How to Prevent Sneezing
If your kitten is sneezing excessively and has no other symptoms, irritants within your home may be to blame. Owners can start helping their cats reduce sneezing by making a few simple changes including the following:
Control Household Irritants
Stop using air fresheners, scented laundry detergents, perfumes, or smoking inside (if applicable). These irritants can all cause cats to sneeze more often than normal. Be careful with any disinfectants you use to clean the home, particularly if the cat walks on the surface you spray and then licks its paw pads. Many disinfectants contain chemicals that can be harmful to cats.
Keep a Clean Litter Box
Thoroughly clean your cat's litter box and other cat-frequented surfaces with plain water following the use of bleach solutions or other cleaning products. About 3/4 cup of plain bleach mixed with a gallon of water makes a safe disinfectant for cleaning your cat's litter box, and it works well for other surfaces including kitchen counters and sinks. Since this cleaning solution leaves a fresh scent, it should also help eliminate the need for any additional air fresheners in the house.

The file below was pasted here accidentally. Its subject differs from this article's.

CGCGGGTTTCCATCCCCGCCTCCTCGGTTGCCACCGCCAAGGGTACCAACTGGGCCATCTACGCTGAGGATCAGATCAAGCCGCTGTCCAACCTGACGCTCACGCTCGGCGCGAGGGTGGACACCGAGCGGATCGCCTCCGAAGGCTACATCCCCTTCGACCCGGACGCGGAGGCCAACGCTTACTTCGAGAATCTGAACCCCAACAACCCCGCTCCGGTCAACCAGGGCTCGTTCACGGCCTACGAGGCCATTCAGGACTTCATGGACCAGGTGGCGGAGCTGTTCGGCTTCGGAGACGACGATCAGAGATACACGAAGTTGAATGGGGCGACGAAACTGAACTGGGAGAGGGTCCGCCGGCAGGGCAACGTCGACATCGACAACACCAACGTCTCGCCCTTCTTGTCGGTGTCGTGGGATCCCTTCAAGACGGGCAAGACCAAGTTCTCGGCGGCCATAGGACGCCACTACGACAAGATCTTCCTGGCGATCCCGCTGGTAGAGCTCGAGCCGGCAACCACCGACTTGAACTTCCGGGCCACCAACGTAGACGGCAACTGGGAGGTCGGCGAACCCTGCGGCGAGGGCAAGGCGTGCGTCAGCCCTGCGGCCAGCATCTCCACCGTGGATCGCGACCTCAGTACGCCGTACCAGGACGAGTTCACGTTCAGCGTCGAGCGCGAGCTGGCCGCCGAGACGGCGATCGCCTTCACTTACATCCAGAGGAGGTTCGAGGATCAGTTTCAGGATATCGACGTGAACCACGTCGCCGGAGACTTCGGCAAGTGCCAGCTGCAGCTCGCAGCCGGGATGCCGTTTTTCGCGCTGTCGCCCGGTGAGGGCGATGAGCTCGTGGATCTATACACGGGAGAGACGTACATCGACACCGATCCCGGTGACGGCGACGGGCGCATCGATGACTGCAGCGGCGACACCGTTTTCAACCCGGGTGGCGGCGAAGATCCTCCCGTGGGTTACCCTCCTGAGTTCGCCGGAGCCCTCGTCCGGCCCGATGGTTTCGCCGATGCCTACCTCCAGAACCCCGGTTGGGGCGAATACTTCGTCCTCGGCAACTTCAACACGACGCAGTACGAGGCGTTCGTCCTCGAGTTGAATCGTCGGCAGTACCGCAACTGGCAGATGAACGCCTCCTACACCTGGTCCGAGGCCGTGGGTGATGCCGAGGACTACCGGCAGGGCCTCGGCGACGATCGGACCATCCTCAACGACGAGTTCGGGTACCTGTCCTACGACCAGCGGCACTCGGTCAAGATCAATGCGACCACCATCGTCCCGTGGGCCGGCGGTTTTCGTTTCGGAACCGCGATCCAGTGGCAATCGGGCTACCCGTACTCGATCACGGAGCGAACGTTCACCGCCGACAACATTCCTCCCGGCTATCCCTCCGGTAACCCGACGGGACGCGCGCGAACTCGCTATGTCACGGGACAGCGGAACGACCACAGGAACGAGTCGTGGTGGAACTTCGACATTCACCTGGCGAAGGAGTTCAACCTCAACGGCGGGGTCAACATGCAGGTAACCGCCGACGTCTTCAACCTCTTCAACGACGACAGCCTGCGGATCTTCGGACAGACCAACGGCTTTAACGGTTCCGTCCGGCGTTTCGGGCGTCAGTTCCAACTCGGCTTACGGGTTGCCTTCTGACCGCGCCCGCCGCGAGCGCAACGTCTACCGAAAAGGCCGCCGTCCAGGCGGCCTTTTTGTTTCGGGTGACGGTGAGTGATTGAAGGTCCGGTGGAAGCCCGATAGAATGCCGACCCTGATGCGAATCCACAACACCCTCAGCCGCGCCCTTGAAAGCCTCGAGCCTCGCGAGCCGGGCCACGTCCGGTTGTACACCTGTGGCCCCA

Check your cat's litter as well. Some litters (particularly the clay type) create larger amounts of dust when the cat scratches inside the box, which can exacerbate allergy problems in both cats and humans.
Keep an eye on your cat for a few days. If it shows any other symptoms of an upper respiratory infection (such as watery eyes, sniffling, or coughing), or if it continues sneezing after you've eliminated environmental problems, a visit to the veterinarian is best.